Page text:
Although Pino becomes a Nazi and helps General Leyers as his personal chauffeur, he joins the resistance movement undercover for the Allied forces. Pino’s experience here explores how you sometimes have to submit and endure something you hate in order to save something you love. It’s riveting until the very end of the war, with a final push that leaves you on the edge of your seat.

The Takeaway

Much has been written about World War II, but this novel has earned – at least in my books – a respectable place in its larger anthology. It is an easy, enjoyable, and entertaining read filled with historical facts that inform you as you go. The story is fascinating and in parts, almost downright improbable. Yet there’s a real man behind the character of Pino Lella. A man who experienced triumph and unspeakable tragedy, but who was one of many lesser known heroes that helped defeat Nazi Germany and win the war.

Pino’s story puts loss into perspective. For me this was encapsulated when Anna explained, “The best thing is to grieve for the people you loved and lost, and then welcome and love the new people life puts in front of you.” Sometimes loss can seem like a never-ending theme. Grieving, but being able to carry on is a good life lesson to remember and apply.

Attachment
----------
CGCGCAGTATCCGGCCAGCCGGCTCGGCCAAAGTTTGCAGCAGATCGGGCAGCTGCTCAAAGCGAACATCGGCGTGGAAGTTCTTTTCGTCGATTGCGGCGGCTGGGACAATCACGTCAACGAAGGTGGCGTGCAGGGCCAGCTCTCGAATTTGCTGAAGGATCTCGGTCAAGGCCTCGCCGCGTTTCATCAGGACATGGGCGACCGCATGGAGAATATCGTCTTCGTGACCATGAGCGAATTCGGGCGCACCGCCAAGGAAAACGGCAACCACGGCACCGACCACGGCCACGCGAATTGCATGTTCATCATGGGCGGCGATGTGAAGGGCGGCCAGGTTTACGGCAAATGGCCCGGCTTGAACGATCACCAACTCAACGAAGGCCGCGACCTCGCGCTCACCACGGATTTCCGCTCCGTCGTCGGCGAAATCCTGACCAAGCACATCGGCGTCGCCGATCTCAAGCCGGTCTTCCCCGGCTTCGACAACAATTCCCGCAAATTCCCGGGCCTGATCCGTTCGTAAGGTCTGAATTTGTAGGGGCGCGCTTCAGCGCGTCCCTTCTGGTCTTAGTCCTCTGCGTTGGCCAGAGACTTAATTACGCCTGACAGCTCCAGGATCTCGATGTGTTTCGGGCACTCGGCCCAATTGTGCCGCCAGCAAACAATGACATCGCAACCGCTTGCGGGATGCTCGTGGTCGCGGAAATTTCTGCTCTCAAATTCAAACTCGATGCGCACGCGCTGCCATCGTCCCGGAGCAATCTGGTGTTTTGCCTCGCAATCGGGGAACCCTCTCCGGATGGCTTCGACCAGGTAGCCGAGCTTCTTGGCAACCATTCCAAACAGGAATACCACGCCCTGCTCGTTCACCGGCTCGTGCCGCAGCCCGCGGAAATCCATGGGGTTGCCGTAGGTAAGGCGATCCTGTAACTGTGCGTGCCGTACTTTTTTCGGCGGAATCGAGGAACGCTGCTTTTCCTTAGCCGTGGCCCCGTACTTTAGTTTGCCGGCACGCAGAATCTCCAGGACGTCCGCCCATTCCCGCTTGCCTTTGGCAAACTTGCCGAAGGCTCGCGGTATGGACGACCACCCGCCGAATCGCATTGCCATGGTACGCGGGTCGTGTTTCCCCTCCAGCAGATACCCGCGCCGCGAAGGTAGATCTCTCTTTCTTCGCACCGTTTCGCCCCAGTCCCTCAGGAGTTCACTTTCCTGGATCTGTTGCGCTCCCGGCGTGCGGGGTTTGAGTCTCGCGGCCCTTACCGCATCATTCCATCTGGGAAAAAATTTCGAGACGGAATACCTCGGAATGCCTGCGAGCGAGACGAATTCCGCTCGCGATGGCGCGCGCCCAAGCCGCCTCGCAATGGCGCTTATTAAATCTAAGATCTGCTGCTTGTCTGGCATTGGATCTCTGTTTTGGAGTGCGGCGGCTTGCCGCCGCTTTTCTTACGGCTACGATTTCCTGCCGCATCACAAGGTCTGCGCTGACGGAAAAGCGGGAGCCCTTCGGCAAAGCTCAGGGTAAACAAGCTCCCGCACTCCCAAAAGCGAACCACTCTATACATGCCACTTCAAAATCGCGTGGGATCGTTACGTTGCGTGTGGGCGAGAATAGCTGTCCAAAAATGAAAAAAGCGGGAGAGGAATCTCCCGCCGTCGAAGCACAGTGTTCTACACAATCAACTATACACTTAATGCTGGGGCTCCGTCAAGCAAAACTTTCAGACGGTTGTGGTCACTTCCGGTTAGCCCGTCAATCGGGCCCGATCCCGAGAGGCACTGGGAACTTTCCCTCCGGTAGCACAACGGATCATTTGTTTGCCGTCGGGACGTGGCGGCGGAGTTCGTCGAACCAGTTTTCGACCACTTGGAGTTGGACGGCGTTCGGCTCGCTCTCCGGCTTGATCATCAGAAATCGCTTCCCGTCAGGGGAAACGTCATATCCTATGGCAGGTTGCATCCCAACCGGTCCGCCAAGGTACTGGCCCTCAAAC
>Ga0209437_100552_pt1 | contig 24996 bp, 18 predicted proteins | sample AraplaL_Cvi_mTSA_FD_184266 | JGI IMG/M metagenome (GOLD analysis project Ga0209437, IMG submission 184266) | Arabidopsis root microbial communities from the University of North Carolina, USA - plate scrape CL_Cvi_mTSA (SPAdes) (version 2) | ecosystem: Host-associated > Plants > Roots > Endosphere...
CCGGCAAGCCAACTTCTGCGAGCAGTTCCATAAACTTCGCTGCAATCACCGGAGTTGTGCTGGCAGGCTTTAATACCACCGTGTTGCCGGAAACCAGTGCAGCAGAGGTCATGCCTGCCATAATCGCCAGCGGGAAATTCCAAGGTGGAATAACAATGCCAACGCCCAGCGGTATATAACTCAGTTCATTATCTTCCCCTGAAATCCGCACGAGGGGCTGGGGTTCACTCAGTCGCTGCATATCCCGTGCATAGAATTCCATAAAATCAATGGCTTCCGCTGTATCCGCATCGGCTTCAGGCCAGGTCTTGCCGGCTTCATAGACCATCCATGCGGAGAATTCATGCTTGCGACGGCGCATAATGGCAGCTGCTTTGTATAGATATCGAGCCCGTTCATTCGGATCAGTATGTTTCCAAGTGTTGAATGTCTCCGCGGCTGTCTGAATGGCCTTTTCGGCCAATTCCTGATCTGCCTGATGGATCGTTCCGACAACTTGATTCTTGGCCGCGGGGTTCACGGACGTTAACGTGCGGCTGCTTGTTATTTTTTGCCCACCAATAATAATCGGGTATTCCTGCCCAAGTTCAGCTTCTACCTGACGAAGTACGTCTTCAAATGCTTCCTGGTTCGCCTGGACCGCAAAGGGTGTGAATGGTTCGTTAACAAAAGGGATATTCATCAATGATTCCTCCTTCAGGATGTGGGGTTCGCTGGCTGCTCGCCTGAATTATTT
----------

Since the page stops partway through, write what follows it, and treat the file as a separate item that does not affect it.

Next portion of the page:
Happy reading.

One thought on “Historical Fiction Done Right – Beneath a Scarlet Sky

  1. This does not live up to the stated goal:

    “The goal of PolisPandit is to create an informed community that encourages everyone to question the world around them, think critically, and never accept anything as certain (especially in a world full of misinformation). ”

    Email me if you change your mind and want to return to stated mission. (I’m reminded that you were given a starting place the other night and (apparently) declined to review it.

    To support the author of “Beneath [Contempt]” is to support someone who is a cross between Stephen Glass and a demented version of James Patterson with a healthy sprinkle of James Frey. Example not directly tied to book: he convinced a best friend Damian Slattery as well as eldest son of invented “hero” that he was nominated for Pulitzer Prize for investigative journalism. Slattery uses it in his impermissible review of the book on Amazon – it’s one of the top default reviews. Mike Lella has used it multiple times, until I told him to knock it off. Apparently, author is too much the coward to tell them it’s false. Only one archived piece where author himself misuses this falsehood. Ask me for it.


Leave a Reply

Fill in your details below or click an icon to log in:

WordPress.com Logo

You are commenting using your WordPress.com account. Log Out /  Change )

Google photo

You are commenting using your Google account. Log Out /  Change )

Twitter picture

You are commenting using your Twitter account. Log Out /  Change )

Facebook photo

You are commenting using your Facebook account. Log Out /  Change )

Connecting to %s